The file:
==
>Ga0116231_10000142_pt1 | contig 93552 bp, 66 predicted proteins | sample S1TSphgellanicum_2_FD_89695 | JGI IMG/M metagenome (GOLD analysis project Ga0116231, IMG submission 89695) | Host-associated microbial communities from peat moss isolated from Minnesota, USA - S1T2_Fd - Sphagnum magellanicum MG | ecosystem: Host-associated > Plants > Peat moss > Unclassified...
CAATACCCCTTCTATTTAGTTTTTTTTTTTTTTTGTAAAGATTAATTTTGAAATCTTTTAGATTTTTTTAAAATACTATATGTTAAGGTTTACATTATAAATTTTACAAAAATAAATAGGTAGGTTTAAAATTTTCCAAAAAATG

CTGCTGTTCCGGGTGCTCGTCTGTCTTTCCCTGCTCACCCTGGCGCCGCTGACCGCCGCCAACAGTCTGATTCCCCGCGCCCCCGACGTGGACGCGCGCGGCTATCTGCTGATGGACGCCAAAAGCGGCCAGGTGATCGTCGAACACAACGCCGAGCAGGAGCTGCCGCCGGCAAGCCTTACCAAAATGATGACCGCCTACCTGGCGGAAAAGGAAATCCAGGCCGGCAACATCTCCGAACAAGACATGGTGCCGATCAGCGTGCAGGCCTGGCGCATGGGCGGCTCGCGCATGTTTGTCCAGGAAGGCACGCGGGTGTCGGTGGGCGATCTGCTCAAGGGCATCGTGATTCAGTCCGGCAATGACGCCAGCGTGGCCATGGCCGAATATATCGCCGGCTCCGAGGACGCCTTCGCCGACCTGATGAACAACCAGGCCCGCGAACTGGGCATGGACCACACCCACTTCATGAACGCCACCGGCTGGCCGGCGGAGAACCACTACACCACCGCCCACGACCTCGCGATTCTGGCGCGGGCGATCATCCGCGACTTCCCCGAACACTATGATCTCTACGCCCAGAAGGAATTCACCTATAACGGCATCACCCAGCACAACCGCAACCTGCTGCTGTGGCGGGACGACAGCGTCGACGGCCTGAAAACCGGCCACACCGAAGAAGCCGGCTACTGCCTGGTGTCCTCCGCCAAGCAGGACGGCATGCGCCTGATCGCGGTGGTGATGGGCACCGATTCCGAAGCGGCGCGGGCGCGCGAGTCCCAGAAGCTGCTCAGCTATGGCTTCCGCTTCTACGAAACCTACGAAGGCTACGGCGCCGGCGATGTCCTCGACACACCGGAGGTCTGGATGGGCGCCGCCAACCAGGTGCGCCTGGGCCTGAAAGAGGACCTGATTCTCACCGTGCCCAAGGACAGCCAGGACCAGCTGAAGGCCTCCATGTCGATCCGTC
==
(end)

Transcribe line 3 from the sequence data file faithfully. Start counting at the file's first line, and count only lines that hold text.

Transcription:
CTGCTGTTCCGGGTGCTCGTCTGTCTTTCCCTGCTCACCCTGGCGCCGCTGACCGCCGCCAACAGTCTGATTCCCCGCGCCCCCGACGTGGACGCGCGCGGCTATCTGCTGATGGACGCCAAAAGCGGCCAGGTGATCGTCGAACACAACGCCGAGCAGGAGCTGCCGCCGGCAAGCCTTACCAAAATGATGACCGCCTACCTGGCGGAAAAGGAAATCCAGGCCGGCAACATCTCCGAACAAGACATGGTGCCGATCAGCGTGCAGGCCTGGCGCATGGGCGGCTCGCGCATGTTTGTCCAGGAAGGCACGCGGGTGTCGGTGGGCGATCTGCTCAAGGGCATCGTGATTCAGTCCGGCAATGACGCCAGCGTGGCCATGGCCGAATATATCGCCGGCTCCGAGGACGCCTTCGCCGACCTGATGAACAACCAGGCCCGCGAACTGGGCATGGACCACACCCACTTCATGAACGCCACCGGCTGGCCGGCGGAGAACCACTACACCACCGCCCACGACCTCGCGATTCTGGCGCGGGCGATCATCCGCGACTTCCCCGAACACTATGATCTCTACGCCCAGAAGGAATTCACCTATAACGGCATCACCCAGCACAACCGCAACCTGCTGCTGTGGCGGGACGACAGCGTCGACGGCCTGAAAACCGGCCACACCGAAGAAGCCGGCTACTGCCTGGTGTCCTCCGCCAAGCAGGACGGCATGCGCCTGATCGCGGTGGTGATGGGCACCGATTCCGAAGCGGCGCGGGCGCGCGAGTCCCAGAAGCTGCTCAGCTATGGCTTCCGCTTCTACGAAACCTACGAAGGCTACGGCGCCGGCGATGTCCTCGACACACCGGAGGTCTGGATGGGCGCCGCCAACCAGGTGCGCCTGGGCCTGAAAGAGGACCTGATTCTCACCGTGCCCAAGGACAGCCAGGACCAGCTGAAGGCCTCCATGTCGATCCGTC